What is Nudge Theory?
There is a science behind subtly leading people to the decision you want them to make, and it has a name: Nudge Theory. The concept was born out of an understanding of how people think, how they make decisions in day to day life and how they behave.
Richard Thaler won a 2017 Nobel Prize in economics for his work on the Nudge Theory. Focusing on ‘nudging’ people through changes that are in their self-interest to help guide them to a positive or helpful decision. Nudge Theory has been applied to explore, understand and explain how people behave and the choices they make, with a view to altering them. So far, the theory has been applied successfully in both advertising and government policy in the UK.
The UK Government has a Behavioural Insights Team specifically tasked with implementing the theory into its policies to encourage positive change. The most successful piece of work that has come out of this team so far is the workplace pension scheme, Nest.
Here, the 2012 policy of auto-enrolment for pensions saw people having to opt-out rather than opt-in. This led to higher participation and is hailed as a highly successful nudge policy. A simple yet effective change!
How to Make it Work for You
When implementing Nudge Theory, it is key that it maintains freedom of choice rather than manipulating behaviour through enforcement or other means. The main concept is that encouragement and enablement should be at the heart of any concept using Nudge Theory, to make sure it is ethical and effective.
For businesses that have spent time observing their client or customers behaviour, collecting data on user intent and identifying behaviours that need changing, nudges can be added to your overall marketing strategy in a successful way.
At MTM, the majority of our services start by looking at big data. This informs you of the interests, behaviours, and actions of your audience and enables you to make changes throughout your marketing strategy to best suit them and the way they interact with your brand and business.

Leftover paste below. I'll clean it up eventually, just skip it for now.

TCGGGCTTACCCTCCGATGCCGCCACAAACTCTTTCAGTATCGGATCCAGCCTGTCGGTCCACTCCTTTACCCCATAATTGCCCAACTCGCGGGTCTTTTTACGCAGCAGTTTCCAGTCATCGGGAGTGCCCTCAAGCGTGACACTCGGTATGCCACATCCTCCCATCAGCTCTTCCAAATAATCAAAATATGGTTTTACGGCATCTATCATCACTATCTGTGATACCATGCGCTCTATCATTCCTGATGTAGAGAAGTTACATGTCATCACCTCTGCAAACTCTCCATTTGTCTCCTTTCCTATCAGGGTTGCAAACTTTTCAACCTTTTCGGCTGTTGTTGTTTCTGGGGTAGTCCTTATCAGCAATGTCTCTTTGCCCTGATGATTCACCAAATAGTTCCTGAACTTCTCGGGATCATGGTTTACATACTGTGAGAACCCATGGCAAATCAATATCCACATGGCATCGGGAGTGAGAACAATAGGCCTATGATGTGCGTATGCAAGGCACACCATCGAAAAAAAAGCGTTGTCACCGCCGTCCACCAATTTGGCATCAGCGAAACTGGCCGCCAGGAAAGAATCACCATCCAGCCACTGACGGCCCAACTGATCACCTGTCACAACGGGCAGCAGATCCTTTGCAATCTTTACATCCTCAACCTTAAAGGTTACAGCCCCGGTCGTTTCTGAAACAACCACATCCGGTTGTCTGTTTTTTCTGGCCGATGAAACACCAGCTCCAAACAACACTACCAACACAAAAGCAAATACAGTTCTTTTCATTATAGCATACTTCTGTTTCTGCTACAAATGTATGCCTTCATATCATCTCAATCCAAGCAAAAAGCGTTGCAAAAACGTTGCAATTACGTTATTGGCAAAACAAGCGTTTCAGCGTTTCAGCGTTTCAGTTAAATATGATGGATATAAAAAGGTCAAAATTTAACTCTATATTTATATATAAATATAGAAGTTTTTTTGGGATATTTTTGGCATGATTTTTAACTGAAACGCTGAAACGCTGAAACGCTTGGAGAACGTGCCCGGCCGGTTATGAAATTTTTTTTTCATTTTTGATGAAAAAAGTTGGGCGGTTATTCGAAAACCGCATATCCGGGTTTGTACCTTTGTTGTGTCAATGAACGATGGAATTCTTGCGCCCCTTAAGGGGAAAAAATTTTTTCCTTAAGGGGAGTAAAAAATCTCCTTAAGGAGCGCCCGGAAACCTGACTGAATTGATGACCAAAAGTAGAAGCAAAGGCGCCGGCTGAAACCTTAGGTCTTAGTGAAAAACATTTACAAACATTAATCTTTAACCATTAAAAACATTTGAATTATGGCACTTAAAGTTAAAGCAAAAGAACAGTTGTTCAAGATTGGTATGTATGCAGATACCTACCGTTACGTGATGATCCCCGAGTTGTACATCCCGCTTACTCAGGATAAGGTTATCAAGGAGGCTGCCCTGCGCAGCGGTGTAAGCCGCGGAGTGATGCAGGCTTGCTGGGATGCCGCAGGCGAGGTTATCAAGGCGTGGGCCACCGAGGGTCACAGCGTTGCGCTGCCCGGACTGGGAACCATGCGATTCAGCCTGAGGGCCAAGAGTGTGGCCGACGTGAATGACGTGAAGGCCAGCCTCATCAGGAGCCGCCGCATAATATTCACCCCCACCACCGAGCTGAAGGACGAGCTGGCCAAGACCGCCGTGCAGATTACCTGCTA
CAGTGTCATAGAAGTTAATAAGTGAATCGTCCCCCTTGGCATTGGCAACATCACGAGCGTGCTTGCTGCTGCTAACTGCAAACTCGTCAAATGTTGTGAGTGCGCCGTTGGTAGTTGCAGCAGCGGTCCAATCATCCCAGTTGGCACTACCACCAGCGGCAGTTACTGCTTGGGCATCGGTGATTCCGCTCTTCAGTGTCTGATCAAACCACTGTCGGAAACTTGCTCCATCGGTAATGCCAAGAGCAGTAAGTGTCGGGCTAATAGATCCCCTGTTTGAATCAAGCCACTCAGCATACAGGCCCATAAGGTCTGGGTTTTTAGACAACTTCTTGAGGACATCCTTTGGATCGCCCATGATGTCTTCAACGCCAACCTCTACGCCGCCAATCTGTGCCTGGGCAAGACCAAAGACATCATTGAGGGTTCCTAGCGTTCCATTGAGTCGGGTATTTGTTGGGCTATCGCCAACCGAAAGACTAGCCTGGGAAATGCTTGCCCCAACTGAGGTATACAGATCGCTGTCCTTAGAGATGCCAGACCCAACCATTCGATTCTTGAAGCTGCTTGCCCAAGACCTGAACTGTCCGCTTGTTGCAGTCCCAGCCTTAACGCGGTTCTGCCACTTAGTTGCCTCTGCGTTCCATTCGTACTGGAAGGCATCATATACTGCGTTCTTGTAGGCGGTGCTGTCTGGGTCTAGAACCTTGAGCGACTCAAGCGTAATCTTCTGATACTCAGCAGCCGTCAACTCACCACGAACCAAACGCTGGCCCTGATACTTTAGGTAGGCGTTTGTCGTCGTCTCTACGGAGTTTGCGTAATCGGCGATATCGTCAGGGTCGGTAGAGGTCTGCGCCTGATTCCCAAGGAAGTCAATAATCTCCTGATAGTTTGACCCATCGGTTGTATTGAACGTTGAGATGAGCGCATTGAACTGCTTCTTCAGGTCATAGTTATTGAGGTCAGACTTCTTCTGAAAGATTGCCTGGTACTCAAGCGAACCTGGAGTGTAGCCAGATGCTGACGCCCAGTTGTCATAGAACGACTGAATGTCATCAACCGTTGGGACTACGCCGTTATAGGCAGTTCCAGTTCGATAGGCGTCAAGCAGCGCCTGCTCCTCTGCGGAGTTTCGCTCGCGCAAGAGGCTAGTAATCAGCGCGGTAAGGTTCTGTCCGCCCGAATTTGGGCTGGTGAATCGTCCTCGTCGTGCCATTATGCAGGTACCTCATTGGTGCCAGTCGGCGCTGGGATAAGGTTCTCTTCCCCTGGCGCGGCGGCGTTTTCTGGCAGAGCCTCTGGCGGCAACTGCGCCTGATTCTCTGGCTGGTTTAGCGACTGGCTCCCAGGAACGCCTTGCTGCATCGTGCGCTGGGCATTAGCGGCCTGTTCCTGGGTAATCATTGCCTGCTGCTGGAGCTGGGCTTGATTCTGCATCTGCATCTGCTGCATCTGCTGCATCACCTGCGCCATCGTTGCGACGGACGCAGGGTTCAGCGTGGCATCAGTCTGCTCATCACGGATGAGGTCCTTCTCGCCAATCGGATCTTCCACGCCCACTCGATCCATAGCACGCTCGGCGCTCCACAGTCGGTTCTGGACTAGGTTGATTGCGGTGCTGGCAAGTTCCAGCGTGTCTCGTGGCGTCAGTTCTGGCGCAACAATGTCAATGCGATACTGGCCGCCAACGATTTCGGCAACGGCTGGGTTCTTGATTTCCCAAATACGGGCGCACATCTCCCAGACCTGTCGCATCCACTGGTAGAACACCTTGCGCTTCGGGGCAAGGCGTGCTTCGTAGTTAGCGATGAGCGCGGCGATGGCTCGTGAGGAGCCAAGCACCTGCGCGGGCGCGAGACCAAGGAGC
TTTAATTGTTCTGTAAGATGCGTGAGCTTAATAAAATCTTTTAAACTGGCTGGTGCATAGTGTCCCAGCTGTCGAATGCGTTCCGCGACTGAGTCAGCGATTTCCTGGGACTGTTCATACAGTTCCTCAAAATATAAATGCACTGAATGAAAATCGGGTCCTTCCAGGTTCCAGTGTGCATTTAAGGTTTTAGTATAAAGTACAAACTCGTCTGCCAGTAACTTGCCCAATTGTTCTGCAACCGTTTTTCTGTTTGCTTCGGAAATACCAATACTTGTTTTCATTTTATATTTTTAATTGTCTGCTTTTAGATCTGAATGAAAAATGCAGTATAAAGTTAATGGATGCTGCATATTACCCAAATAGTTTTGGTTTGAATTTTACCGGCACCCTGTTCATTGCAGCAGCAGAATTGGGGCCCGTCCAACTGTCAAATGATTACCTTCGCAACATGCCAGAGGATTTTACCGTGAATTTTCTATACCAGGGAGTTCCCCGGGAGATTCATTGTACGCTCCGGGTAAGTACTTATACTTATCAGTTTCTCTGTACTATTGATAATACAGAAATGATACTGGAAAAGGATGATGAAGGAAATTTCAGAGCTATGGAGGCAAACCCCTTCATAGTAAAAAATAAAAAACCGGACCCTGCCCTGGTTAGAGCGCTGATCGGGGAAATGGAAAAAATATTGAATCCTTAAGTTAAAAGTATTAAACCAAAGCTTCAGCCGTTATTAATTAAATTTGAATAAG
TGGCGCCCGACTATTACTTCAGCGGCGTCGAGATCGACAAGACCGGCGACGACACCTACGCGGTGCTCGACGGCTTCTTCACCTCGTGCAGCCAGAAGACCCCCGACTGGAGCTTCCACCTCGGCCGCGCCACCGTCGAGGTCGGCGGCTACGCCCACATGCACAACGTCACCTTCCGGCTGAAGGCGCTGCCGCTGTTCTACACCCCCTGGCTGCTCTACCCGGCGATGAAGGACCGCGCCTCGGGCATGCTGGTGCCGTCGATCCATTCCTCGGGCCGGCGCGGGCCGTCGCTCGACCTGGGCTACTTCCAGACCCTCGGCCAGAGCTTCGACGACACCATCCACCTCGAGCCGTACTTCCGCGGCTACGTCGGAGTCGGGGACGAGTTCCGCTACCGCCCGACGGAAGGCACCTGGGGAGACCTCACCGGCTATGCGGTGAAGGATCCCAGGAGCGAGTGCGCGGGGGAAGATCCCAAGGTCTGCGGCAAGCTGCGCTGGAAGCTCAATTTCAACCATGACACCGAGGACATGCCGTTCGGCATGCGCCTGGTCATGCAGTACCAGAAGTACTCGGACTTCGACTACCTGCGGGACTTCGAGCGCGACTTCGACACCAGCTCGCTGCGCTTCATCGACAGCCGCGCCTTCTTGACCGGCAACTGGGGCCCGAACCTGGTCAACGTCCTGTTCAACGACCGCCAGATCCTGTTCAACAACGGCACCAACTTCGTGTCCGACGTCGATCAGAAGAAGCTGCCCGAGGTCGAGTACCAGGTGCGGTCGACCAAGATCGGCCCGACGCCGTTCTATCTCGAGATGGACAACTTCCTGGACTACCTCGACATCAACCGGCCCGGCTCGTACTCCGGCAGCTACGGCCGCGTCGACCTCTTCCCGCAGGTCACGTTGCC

You will have come across Nudge Theory in your day to day life without giving it much thought. You may have picked up a food item that says it contains 1% fat and replaced it in your trolley for the same product that says it is 99% fat-free instead. This nudge makes you perceive the product that you’ve chosen as being better for you than the one you discarded.
Other nudges rely on motivation to instil a change or to encourage people to make a change. Virgin told their pilots that they were going to conduct a study on fuel conservation. In doing so, they found that during the study, pilots ‘significantly increased the implementation of Efficient Flight and Efficient Taxi by nearly 50 percent from the pre-experimental period.’
These changes saved more than 6.8 million kilograms of fuel, saving the company $5.37 million in total. Virgin published their findings, which you can read here in full.
Nudge theory can also be applied to making labourious tasks seem simpler and requiring less effort. For example, at MTM, it is often used in the form of auto-fill forms on websites. They pre-populate data when you fill them out which makes it much more likely to be completed than long forms that require manual data entry.
Whilst the idea of Nudge Theory can feel invasive or intrusive, it is important to recognise that it functions entirely on the free-will of the individual. The theory is about guiding people to a decision rather than manipulating or forcing them to take a certain action. As a result, it allows the influencer to install and encourage change in an ethical and valued approach.